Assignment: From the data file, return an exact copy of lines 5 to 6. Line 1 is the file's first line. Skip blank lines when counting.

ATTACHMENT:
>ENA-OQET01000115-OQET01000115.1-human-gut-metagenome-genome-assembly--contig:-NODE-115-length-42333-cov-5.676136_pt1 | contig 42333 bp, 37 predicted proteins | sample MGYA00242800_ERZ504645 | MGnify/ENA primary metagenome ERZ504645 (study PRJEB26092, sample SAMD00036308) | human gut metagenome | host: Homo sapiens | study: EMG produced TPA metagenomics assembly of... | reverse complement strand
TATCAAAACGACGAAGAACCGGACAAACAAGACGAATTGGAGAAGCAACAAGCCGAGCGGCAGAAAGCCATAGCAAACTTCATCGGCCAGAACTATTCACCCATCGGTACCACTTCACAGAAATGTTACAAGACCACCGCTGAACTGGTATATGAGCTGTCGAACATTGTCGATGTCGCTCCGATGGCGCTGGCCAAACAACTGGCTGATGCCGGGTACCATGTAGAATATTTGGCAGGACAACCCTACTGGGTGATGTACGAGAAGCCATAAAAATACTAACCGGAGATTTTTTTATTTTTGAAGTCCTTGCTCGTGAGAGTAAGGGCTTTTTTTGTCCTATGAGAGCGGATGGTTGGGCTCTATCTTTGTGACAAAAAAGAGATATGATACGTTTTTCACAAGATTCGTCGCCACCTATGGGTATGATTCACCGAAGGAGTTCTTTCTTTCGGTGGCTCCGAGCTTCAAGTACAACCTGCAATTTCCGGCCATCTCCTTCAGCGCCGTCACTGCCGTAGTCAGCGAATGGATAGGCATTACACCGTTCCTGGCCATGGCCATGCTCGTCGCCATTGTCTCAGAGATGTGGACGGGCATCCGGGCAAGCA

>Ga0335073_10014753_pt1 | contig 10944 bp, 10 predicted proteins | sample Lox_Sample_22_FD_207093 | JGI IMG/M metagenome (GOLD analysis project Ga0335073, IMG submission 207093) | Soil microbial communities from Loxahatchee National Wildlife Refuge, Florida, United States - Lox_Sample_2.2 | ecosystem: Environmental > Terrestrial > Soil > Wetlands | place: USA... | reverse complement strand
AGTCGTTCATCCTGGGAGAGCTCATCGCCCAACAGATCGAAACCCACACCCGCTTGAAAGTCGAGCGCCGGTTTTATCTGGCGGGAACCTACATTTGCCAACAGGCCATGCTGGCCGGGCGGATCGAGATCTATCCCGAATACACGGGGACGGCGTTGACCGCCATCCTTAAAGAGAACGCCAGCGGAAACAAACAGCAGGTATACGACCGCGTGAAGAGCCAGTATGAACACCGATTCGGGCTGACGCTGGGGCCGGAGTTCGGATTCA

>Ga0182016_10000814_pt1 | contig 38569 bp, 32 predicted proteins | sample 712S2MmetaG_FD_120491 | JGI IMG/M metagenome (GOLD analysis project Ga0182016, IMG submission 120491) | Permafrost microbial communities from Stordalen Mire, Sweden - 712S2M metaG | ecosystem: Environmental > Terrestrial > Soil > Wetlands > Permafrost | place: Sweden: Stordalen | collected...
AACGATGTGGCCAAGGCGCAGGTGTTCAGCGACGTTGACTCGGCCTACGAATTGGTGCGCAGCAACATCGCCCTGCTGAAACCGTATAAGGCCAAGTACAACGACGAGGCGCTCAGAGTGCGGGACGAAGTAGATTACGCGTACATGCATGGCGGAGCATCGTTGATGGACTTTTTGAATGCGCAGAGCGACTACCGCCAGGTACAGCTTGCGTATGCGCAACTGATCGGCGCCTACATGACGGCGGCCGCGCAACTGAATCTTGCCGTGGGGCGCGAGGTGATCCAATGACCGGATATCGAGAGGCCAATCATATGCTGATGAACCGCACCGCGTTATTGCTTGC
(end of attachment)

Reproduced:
>Ga0182016_10000814_pt1 | contig 38569 bp, 32 predicted proteins | sample 712S2MmetaG_FD_120491 | JGI IMG/M metagenome (GOLD analysis project Ga0182016, IMG submission 120491) | Permafrost microbial communities from Stordalen Mire, Sweden - 712S2M metaG | ecosystem: Environmental > Terrestrial > Soil > Wetlands > Permafrost | place: Sweden: Stordalen | collected...
AACGATGTGGCCAAGGCGCAGGTGTTCAGCGACGTTGACTCGGCCTACGAATTGGTGCGCAGCAACATCGCCCTGCTGAAACCGTATAAGGCCAAGTACAACGACGAGGCGCTCAGAGTGCGGGACGAAGTAGATTACGCGTACATGCATGGCGGAGCATCGTTGATGGACTTTTTGAATGCGCAGAGCGACTACCGCCAGGTACAGCTTGCGTATGCGCAACTGATCGGCGCCTACATGACGGCGGCCGCGCAACTGAATCTTGCCGTGGGGCGCGAGGTGATCCAATGACCGGATATCGAGAGGCCAATCATATGCTGATGAACCGCACCGCGTTATTGCTTGC